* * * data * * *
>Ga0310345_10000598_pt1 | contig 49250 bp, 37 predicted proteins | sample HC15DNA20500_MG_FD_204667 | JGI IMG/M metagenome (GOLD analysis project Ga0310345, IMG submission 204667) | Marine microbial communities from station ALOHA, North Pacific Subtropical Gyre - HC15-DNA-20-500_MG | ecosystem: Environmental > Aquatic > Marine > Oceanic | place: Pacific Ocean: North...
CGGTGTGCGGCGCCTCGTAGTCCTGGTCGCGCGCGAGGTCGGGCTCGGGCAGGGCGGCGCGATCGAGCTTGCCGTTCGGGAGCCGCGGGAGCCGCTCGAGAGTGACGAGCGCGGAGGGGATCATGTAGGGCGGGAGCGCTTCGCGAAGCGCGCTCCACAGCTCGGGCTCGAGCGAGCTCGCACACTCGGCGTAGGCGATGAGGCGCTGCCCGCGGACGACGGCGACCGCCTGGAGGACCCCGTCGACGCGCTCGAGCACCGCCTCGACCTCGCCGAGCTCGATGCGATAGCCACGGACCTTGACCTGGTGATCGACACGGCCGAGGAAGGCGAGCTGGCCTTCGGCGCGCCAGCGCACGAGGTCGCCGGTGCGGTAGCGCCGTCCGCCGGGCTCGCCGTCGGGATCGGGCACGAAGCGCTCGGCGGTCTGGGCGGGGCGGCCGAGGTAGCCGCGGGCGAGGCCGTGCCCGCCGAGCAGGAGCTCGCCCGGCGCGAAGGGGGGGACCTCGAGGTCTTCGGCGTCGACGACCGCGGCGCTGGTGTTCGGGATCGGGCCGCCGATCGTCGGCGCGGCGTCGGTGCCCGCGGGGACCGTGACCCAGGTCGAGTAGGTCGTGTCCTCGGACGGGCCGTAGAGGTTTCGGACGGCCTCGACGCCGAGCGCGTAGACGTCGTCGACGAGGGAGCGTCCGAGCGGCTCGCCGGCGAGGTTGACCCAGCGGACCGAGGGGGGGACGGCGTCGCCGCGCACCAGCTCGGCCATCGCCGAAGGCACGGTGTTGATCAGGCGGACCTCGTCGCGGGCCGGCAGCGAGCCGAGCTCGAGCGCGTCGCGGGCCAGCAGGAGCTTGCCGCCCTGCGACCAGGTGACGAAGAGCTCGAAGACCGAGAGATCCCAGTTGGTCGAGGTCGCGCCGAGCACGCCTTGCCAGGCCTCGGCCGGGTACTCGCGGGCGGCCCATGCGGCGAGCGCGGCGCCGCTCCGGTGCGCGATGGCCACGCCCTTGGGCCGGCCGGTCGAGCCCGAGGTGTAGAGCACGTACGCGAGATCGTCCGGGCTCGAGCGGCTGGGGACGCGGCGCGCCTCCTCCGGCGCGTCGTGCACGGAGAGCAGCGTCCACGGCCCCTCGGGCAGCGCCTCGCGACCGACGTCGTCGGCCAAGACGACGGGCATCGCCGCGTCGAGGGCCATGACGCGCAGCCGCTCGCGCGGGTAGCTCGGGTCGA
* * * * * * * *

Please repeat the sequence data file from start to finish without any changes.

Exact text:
>Ga0310345_10000598_pt1 | contig 49250 bp, 37 predicted proteins | sample HC15DNA20500_MG_FD_204667 | JGI IMG/M metagenome (GOLD analysis project Ga0310345, IMG submission 204667) | Marine microbial communities from station ALOHA, North Pacific Subtropical Gyre - HC15-DNA-20-500_MG | ecosystem: Environmental > Aquatic > Marine > Oceanic | place: Pacific Ocean: North...
CGGTGTGCGGCGCCTCGTAGTCCTGGTCGCGCGCGAGGTCGGGCTCGGGCAGGGCGGCGCGATCGAGCTTGCCGTTCGGGAGCCGCGGGAGCCGCTCGAGAGTGACGAGCGCGGAGGGGATCATGTAGGGCGGGAGCGCTTCGCGAAGCGCGCTCCACAGCTCGGGCTCGAGCGAGCTCGCACACTCGGCGTAGGCGATGAGGCGCTGCCCGCGGACGACGGCGACCGCCTGGAGGACCCCGTCGACGCGCTCGAGCACCGCCTCGACCTCGCCGAGCTCGATGCGATAGCCACGGACCTTGACCTGGTGATCGACACGGCCGAGGAAGGCGAGCTGGCCTTCGGCGCGCCAGCGCACGAGGTCGCCGGTGCGGTAGCGCCGTCCGCCGGGCTCGCCGTCGGGATCGGGCACGAAGCGCTCGGCGGTCTGGGCGGGGCGGCCGAGGTAGCCGCGGGCGAGGCCGTGCCCGCCGAGCAGGAGCTCGCCCGGCGCGAAGGGGGGGACCTCGAGGTCTTCGGCGTCGACGACCGCGGCGCTGGTGTTCGGGATCGGGCCGCCGATCGTCGGCGCGGCGTCGGTGCCCGCGGGGACCGTGACCCAGGTCGAGTAGGTCGTGTCCTCGGACGGGCCGTAGAGGTTTCGGACGGCCTCGACGCCGAGCGCGTAGACGTCGTCGACGAGGGAGCGTCCGAGCGGCTCGCCGGCGAGGTTGACCCAGCGGACCGAGGGGGGGACGGCGTCGCCGCGCACCAGCTCGGCCATCGCCGAAGGCACGGTGTTGATCAGGCGGACCTCGTCGCGGGCCGGCAGCGAGCCGAGCTCGAGCGCGTCGCGGGCCAGCAGGAGCTTGCCGCCCTGCGACCAGGTGACGAAGAGCTCGAAGACCGAGAGATCCCAGTTGGTCGAGGTCGCGCCGAGCACGCCTTGCCAGGCCTCGGCCGGGTACTCGCGGGCGGCCCATGCGGCGAGCGCGGCGCCGCTCCGGTGCGCGATGGCCACGCCCTTGGGCCGGCCGGTCGAGCCCGAGGTGTAGAGCACGTACGCGAGATCGTCCGGGCTCGAGCGGCTGGGGACGCGGCGCGCCTCCTCCGGCGCGTCGTGCACGGAGAGCAGCGTCCACGGCCCCTCGGGCAGCGCCTCGCGACCGACGTCGTCGGCCAAGACGACGGGCATCGCCGCGTCGAGGGCCATGACGCGCAGCCGCTCGCGCGGGTAGCTCGGGTCGA